Mast removal - SailNet Community
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post #1 of 26 Old 12-02-2018 Thread Starter
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Mast removal

Hello everyone, I am in the process to acquire a 1974 Lindsey Globemaster 38 sailboat for free and need to remove the mast for transport it from its current location to my boat yard to start working on it. Does anybody can light me up on this subject? I have no clue on how to remove the mast off this boat.
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post #2 of 26 Old 12-02-2018
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Re: Mast removal

Welcome to SailNet! Normally, the mast would be pulled at a boatyard. They would have a small crane that would connect just a bit above the center of gravity of the mast. If you do not have access to a boatyard you should hire a crane. There may be some ideas about doing this yourself, but, with a boat this size, that would be dangerous. You will need to disconnect all the cables that go through the mast, and the running rigging. After the mast is supported by the crane, you will need to disconnect all the standing rigging. Keep us up to date on your progress.

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post #3 of 26 Old 12-02-2018
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Re: Mast removal

If the mast is stepped on deck the crane won't have to boom up much beyond the balance. If stepped on keel the boom has to be able to lift till it clears the deck. Embarasssing to not have considered this when renting the crane.Otherwise pretty standard work for the crane operator. Will need the wood structure to support laying on deck.And a bunch of short ropes to tie all the rigging together.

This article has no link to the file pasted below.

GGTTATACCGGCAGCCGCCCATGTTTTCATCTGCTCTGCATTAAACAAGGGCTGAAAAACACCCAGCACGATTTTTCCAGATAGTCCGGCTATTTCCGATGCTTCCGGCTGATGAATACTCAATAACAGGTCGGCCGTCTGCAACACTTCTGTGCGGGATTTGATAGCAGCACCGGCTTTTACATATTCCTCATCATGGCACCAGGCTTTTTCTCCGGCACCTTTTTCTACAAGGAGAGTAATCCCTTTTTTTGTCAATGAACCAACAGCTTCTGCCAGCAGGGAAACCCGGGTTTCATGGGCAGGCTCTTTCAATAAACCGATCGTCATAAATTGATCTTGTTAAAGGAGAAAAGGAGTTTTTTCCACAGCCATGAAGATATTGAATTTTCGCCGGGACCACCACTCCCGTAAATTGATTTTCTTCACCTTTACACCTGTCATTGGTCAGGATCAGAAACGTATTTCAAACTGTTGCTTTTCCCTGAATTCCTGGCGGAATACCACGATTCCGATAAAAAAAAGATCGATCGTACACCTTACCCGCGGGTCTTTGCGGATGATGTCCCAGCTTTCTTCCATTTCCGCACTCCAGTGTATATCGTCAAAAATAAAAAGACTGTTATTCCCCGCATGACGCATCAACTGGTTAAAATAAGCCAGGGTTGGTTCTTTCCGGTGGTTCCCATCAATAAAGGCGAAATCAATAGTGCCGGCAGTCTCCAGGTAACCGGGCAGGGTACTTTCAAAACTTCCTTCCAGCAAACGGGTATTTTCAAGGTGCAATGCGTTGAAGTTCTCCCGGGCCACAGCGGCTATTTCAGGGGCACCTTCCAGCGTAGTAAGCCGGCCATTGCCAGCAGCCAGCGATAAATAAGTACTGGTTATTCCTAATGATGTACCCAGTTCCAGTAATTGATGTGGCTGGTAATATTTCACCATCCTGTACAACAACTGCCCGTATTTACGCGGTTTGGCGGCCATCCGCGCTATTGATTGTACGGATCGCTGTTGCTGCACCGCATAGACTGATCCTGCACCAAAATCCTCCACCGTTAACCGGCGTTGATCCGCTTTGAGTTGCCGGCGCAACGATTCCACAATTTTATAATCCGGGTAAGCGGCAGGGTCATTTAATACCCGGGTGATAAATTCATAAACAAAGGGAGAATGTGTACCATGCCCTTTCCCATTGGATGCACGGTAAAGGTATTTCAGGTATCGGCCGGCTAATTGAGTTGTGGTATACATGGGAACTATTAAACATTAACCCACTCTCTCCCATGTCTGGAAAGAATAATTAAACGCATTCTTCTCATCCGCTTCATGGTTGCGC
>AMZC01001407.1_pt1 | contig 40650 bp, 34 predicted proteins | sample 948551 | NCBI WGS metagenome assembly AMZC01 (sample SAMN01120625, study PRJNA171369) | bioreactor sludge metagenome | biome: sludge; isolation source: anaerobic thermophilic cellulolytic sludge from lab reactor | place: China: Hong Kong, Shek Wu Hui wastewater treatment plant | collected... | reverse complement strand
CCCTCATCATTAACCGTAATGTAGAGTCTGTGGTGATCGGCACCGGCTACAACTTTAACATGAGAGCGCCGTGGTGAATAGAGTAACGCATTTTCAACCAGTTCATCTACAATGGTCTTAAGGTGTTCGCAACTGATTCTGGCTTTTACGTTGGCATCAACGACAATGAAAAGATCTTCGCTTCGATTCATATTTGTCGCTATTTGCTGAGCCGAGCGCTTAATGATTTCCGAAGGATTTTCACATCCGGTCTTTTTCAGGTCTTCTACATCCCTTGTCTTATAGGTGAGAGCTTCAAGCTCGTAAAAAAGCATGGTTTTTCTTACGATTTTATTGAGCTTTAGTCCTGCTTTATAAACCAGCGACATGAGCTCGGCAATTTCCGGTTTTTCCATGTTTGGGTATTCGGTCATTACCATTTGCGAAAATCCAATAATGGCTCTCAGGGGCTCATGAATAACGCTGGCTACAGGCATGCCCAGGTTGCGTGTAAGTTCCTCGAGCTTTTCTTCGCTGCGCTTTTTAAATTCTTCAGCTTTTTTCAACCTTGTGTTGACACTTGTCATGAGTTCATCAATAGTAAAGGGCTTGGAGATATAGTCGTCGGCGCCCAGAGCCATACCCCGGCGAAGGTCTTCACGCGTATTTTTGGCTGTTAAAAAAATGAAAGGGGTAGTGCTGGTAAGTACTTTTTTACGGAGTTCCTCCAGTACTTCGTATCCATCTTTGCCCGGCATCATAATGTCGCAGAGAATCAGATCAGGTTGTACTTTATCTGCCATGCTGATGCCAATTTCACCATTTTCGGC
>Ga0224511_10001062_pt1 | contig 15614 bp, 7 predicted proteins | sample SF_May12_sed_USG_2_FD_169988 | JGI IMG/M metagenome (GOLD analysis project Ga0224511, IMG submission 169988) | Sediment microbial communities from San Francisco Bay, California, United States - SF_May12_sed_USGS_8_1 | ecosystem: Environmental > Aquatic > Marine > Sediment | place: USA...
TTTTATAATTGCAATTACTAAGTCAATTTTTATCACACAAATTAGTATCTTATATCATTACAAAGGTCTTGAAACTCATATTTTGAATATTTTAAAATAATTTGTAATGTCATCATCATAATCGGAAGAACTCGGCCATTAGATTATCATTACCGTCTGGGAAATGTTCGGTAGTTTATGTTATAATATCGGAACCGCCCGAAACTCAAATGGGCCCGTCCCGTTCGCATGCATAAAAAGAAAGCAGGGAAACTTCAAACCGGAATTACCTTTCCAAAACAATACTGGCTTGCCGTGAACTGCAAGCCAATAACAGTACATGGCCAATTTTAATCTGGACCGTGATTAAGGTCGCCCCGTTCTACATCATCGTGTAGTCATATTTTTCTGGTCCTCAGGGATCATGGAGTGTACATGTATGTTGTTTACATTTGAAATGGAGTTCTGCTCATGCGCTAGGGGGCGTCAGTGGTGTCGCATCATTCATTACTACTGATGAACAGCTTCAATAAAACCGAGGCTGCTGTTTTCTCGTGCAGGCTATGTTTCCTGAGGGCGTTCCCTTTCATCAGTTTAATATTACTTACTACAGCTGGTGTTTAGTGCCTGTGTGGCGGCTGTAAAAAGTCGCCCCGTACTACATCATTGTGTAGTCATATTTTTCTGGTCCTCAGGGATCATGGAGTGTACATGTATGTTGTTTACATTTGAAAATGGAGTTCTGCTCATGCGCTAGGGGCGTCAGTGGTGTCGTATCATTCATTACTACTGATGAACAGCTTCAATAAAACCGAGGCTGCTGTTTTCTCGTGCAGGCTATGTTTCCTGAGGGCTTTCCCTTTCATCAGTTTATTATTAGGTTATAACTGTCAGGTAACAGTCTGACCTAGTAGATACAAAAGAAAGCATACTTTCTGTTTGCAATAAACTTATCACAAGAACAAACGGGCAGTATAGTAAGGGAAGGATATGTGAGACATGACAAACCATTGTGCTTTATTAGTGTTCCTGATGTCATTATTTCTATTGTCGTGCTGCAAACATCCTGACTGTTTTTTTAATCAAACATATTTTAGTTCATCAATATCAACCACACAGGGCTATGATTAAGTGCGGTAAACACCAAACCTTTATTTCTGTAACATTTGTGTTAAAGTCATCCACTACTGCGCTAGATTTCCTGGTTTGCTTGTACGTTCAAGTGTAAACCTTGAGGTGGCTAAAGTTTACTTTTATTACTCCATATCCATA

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post #4 of 26 Old 12-03-2018
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Re: Mast removal

Looks like a motor sailor from the drawing on SailBoatData so the mast should be shorter than on a more traditional sailboat however you'll still need a crane:


130 hp Perkins Diesel with 300 gallons of fuel with the cockpit above the cabin. Interesting layout. Does the mast come through the cabin by the dinette/half bath or is there a beam across the cabin that it sits on?

Some of those old diesels had an asbestos coupling inside the transmission to dampen vibration which being asbestos are pretty much unobtanium and you may have to call an environmental services company to deal with any old diesel left in the tank.

Last edited by SeaStar58; 12-03-2018 at 09:12 AM.
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post #5 of 26 Old 12-03-2018
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Re: Mast removal

I this is not in a boatyard with the equipment to remove the mast, how did it get there with the mast up?

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post #6 of 26 Old 12-03-2018
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Re: Mast removal